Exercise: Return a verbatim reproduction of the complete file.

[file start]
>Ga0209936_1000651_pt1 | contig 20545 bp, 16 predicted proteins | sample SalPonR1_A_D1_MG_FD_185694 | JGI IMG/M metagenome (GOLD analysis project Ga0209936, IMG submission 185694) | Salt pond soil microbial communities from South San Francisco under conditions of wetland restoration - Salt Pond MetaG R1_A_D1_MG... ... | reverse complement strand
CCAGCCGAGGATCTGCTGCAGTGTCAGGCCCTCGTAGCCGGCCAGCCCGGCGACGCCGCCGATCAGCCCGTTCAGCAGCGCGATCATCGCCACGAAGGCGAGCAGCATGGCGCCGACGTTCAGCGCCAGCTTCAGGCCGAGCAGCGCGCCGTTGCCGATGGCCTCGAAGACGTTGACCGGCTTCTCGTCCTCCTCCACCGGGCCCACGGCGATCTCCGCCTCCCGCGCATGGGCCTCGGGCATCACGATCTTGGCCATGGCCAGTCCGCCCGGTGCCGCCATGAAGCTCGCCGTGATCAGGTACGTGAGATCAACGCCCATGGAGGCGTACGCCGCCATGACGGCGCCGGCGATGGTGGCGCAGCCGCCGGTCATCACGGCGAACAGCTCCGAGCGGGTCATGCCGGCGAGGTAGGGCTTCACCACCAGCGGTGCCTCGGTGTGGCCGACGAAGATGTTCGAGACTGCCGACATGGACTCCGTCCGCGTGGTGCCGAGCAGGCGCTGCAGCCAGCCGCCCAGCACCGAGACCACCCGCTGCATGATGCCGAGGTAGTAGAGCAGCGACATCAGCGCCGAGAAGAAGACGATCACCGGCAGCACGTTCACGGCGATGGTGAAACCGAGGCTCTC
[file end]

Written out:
>Ga0209936_1000651_pt1 | contig 20545 bp, 16 predicted proteins | sample SalPonR1_A_D1_MG_FD_185694 | JGI IMG/M metagenome (GOLD analysis project Ga0209936, IMG submission 185694) | Salt pond soil microbial communities from South San Francisco under conditions of wetland restoration - Salt Pond MetaG R1_A_D1_MG... ... | reverse complement strand
CCAGCCGAGGATCTGCTGCAGTGTCAGGCCCTCGTAGCCGGCCAGCCCGGCGACGCCGCCGATCAGCCCGTTCAGCAGCGCGATCATCGCCACGAAGGCGAGCAGCATGGCGCCGACGTTCAGCGCCAGCTTCAGGCCGAGCAGCGCGCCGTTGCCGATGGCCTCGAAGACGTTGACCGGCTTCTCGTCCTCCTCCACCGGGCCCACGGCGATCTCCGCCTCCCGCGCATGGGCCTCGGGCATCACGATCTTGGCCATGGCCAGTCCGCCCGGTGCCGCCATGAAGCTCGCCGTGATCAGGTACGTGAGATCAACGCCCATGGAGGCGTACGCCGCCATGACGGCGCCGGCGATGGTGGCGCAGCCGCCGGTCATCACGGCGAACAGCTCCGAGCGGGTCATGCCGGCGAGGTAGGGCTTCACCACCAGCGGTGCCTCGGTGTGGCCGACGAAGATGTTCGAGACTGCCGACATGGACTCCGTCCGCGTGGTGCCGAGCAGGCGCTGCAGCCAGCCGCCCAGCACCGAGACCACCCGCTGCATGATGCCGAGGTAGTAGAGCAGCGACATCAGCGCCGAGAAGAAGACGATCACCGGCAGCACGTTCACGGCGATGGTGAAACCGAGGCTCTC